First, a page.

I’ve known of Uncle Yo for several years now. He’s been at nearly every convention I’ve been to and the first time I sat in on one of his shows, I was newish to anime and I didn’t understand every reference made and that was fine, I laughed at the ones I understood and sometimes just laughed with everyone else. It was infectious. A crowd of people sat around me, laughing till they cried, huge fans of the man on stage. At that time, he was just a comedian at a convention (my first ever) and a fun part of a hugely overwhelming experience that I was terrified to dip my toe into. Never did I realize I would later do a cannonball screaming like a lunatic later, into that very same nerd pool.
At Too Many Games 2016, I made a new friend and was talking excitedly about my first press pass. How scary it was, how exciting it was but deep down I was so self conscious about what I was doing, who was I talking to. Hell, Doug Walker was there and I’m a big fan of the Nostalgia Critic, I was even too nervous to show that man how much his work meant to me. Instead, I made a stalking joke (like I do). He laughed genuinely and went on his way.
Anyway, I had seen Uncle Yo the night before, like I had many times by now (even watching him online) and my new friend Sean says, “You should interview him! Let’s go find him!” I’m not sure I even agreed to this but off we were to find Uncle Yo, who was playing some retro game in the game room. Sean interrupts his play and says I want to interview him, he says of course and off we go.
Now I’m in full blown panic, I’ve not prepped for an interview… I’ve only done one, ONE IN MY WHOLE LIFE and THAT I was only mostly prepared for. One quiet(ish) room later and I’m sitting there giving the most awkward interview of, I assume, both our lives. My questions are random, not connected and I’m swallowing that panic attack like a champ. After the interview, I must have apologized a dozen times (I even apologized later in the evening) but he never said a negative thing. ‘NOOOO, it was fine!’ I can still hear it in his voice. I sucked it up, put the article up there and moved on.
Can you imagine my shock when we became friends on various social platforms? I don’t just mean through Real Women of Gaming, he has seen pictures of my life and I his, we’ve commented back and forth, I’ve seen/read much. He gets married, goes on a honeymoon to make anyone jealous, he creates new characters, goes to many more cons, meets many new people, brings more people to tears of laughter and joy. I’ve even started watching My Little Pony, on his suggestion, with my daughter and we both love it.
Zenkaikon 2017 comes up and we are asked who we want to interview. Of course, I mark down that I want to talk to him again among many other guests that are attending. HA HA, this time I will be prepared. One tweet however, keeps crossing the back of my mind and it’s one I know I will have to ask. I dive into his tweets, google search him and yet on the screen where I am typing up questions to ask, it’s still blank and it stayed blank. I only had one planned question.
I see him at the opening ceremonies and he gives a loving pinky swear that makes me a bit emotional and he recognizes me as he’s leaving the room, a hug and a few happy words and he is off again to his next thing. I saw him running around throughout the weekend, he did so much you’d swear there was more than one of him running around. Saturday morning, I had a chance to sit down and interview him. This time a bit more properly, but unfortunately somber. He explains that this is his last year in the convention circuit and this is his last Zenkaikon. He speaks so passionately about Zenkaikon, the community, his fans… it spills out of each laugh, every smile and all of his words. Our interview finishes, I thank him, give him a hug and he is on his way.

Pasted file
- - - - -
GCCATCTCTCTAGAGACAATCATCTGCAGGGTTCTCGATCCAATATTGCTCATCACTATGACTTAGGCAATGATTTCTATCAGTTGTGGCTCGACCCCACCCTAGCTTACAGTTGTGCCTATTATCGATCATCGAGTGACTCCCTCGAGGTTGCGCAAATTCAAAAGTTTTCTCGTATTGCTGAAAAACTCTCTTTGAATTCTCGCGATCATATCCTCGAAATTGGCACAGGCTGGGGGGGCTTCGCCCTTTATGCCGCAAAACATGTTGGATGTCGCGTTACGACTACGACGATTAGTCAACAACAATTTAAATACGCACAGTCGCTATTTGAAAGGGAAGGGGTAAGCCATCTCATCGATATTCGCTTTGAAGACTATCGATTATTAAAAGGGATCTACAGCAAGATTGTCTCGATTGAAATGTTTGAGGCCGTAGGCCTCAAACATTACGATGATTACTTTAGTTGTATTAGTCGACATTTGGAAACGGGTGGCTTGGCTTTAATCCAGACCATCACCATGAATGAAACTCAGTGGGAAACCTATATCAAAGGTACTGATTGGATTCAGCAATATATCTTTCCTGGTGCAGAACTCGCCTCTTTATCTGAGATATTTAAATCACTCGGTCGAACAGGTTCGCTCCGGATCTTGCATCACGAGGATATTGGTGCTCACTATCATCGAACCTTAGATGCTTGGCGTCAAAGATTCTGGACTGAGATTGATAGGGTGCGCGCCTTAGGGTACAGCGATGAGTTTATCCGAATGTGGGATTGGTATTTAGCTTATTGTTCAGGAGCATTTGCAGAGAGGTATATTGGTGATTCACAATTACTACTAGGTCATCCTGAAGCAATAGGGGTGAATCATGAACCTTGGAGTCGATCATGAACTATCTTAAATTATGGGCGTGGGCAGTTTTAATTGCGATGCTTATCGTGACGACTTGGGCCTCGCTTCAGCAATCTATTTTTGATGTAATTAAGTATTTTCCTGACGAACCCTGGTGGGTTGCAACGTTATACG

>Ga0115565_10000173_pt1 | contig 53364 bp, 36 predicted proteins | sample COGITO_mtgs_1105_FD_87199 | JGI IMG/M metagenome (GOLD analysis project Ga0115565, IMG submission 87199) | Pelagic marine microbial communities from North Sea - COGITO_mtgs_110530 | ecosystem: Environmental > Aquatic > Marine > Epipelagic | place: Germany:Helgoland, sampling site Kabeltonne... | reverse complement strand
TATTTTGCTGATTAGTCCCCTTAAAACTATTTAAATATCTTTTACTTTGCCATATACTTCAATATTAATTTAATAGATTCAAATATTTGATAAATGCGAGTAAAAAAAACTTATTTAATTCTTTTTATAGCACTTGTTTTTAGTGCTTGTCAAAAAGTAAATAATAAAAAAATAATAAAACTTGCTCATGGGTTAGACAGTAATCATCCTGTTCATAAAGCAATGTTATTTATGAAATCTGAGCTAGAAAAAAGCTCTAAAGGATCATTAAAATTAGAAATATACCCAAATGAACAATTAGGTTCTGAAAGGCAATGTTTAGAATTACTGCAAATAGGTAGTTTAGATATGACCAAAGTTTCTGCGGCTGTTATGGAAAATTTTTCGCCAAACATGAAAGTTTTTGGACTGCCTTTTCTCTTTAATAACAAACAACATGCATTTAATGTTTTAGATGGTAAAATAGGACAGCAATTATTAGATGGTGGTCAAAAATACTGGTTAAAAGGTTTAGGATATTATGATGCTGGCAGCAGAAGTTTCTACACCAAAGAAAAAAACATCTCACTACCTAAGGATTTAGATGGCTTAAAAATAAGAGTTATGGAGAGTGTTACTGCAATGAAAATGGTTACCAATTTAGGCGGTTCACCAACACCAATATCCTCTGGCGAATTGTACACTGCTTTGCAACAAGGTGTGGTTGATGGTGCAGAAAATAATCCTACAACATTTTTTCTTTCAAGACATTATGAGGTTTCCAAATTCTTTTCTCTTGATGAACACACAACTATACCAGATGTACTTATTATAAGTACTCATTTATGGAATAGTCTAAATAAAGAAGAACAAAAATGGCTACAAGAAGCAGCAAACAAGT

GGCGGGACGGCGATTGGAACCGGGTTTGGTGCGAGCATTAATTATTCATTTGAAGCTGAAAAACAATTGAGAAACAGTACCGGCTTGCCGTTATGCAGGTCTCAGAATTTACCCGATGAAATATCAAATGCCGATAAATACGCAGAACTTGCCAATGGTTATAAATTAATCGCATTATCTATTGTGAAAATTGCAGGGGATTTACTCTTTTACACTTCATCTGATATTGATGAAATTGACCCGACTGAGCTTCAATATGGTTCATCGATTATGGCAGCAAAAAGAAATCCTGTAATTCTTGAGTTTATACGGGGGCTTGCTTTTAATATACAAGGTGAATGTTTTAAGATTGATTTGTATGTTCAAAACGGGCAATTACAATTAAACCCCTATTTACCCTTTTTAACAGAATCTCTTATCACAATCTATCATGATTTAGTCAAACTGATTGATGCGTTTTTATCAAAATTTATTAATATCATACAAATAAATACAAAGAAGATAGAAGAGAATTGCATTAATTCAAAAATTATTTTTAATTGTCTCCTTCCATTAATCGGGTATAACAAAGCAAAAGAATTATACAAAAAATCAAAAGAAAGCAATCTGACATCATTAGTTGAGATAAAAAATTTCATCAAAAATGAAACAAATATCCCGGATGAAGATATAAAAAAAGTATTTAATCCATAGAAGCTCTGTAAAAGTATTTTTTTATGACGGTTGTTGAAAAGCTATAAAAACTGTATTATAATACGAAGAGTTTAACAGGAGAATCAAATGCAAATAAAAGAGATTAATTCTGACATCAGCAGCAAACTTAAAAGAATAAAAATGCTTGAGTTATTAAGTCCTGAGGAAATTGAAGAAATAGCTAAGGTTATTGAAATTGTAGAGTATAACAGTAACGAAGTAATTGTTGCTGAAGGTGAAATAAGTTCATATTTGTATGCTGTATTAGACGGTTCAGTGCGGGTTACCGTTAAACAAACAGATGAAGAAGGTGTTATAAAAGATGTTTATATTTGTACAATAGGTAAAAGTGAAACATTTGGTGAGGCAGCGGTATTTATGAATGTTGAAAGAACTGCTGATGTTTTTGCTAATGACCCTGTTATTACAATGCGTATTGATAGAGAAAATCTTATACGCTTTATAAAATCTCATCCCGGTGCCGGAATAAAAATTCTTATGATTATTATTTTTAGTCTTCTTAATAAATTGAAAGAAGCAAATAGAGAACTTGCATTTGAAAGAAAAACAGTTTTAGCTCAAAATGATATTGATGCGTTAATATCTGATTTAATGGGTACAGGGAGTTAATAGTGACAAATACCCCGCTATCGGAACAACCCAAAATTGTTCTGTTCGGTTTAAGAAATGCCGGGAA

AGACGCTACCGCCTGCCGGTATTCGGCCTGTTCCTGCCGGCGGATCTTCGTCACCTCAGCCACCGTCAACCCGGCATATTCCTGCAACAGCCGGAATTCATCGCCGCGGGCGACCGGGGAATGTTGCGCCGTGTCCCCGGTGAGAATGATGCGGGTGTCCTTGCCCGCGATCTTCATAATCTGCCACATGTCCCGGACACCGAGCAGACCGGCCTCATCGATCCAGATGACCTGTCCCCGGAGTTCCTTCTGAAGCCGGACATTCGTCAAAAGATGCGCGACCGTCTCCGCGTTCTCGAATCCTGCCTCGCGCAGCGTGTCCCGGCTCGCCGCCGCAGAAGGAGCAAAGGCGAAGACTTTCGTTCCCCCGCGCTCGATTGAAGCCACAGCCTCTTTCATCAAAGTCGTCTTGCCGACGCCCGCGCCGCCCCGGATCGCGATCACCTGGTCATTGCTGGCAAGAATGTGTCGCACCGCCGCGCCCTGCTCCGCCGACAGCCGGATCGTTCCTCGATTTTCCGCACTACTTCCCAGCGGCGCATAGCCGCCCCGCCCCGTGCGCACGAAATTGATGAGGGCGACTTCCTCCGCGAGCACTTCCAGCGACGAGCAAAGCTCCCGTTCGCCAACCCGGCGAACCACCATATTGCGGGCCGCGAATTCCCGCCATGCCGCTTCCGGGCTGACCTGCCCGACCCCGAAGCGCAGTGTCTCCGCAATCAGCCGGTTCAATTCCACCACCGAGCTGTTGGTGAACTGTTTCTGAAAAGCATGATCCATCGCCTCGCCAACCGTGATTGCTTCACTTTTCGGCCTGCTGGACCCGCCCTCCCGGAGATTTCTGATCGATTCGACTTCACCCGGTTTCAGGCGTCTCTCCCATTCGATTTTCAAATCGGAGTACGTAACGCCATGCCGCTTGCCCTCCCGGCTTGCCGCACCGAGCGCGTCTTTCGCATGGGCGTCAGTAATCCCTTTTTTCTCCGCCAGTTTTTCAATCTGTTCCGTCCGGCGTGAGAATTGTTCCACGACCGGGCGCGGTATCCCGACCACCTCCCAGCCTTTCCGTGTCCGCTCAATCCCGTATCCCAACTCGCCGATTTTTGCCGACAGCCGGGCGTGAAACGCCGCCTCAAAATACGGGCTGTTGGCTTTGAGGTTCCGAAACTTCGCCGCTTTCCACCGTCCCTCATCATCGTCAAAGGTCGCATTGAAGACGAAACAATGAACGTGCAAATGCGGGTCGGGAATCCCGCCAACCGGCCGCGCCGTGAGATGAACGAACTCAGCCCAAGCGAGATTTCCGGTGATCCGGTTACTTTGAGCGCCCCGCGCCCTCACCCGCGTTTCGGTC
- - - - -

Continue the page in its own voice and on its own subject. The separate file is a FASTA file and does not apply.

I see the second half of his show and at the end he tells everyone that this will be his last Zenkaikon. He expresses his emotions about it and even breaks a little at the end, sending me into waves of tears. However, he said something important that could have been easily missed. He tells people to take his absence in running panels and run their own. Step forward, be all that you are, show it to the whole community. I saw him at least once more before the convention ended. It won’t be the last time I see him, however.
I have to thank Karl ‘Uncle Yo’ Custer. He will always mean a great deal to me.
I, like many others, suffer from a great deal of things, disabilities, disorders, diagnoses, whatever you want to call them. The positive push he gave me after out first interview was everything to me. It helped me not be as hard on myself. Every time I’ve talked to him he always comes across as genuinely interested in anything I have to say and anything I want to ask. He’s caring and helpful. He’s proud of people he doesn’t even know for stepping out of their comfort zone. He believes they can do it and he doesn’t care what size you are. I’ve watched him tell entire rooms of people that it’s okay to be themselves and do it for themselves.
From kids to adults, sometimes we just need to hear that from someone else. I see faces light up when they see him, even if only because he makes them laugh or because he gets it. Karl is a treasure and I am so happy that I was lucky enough to cross paths with him. I hope to take his encouragement with me and I pray I can pass it on to other people.
Most of all, I hope people take all he has given them and pay it forward. I hope they step out of their comfort zone, host a panel, do that cosplay no matter your size. Embrace that new person at their first con and show them how awesome it really can be.
As for Karl, thank you so much. Now, you go get a drink and we will continue this conversation later. We will be right here.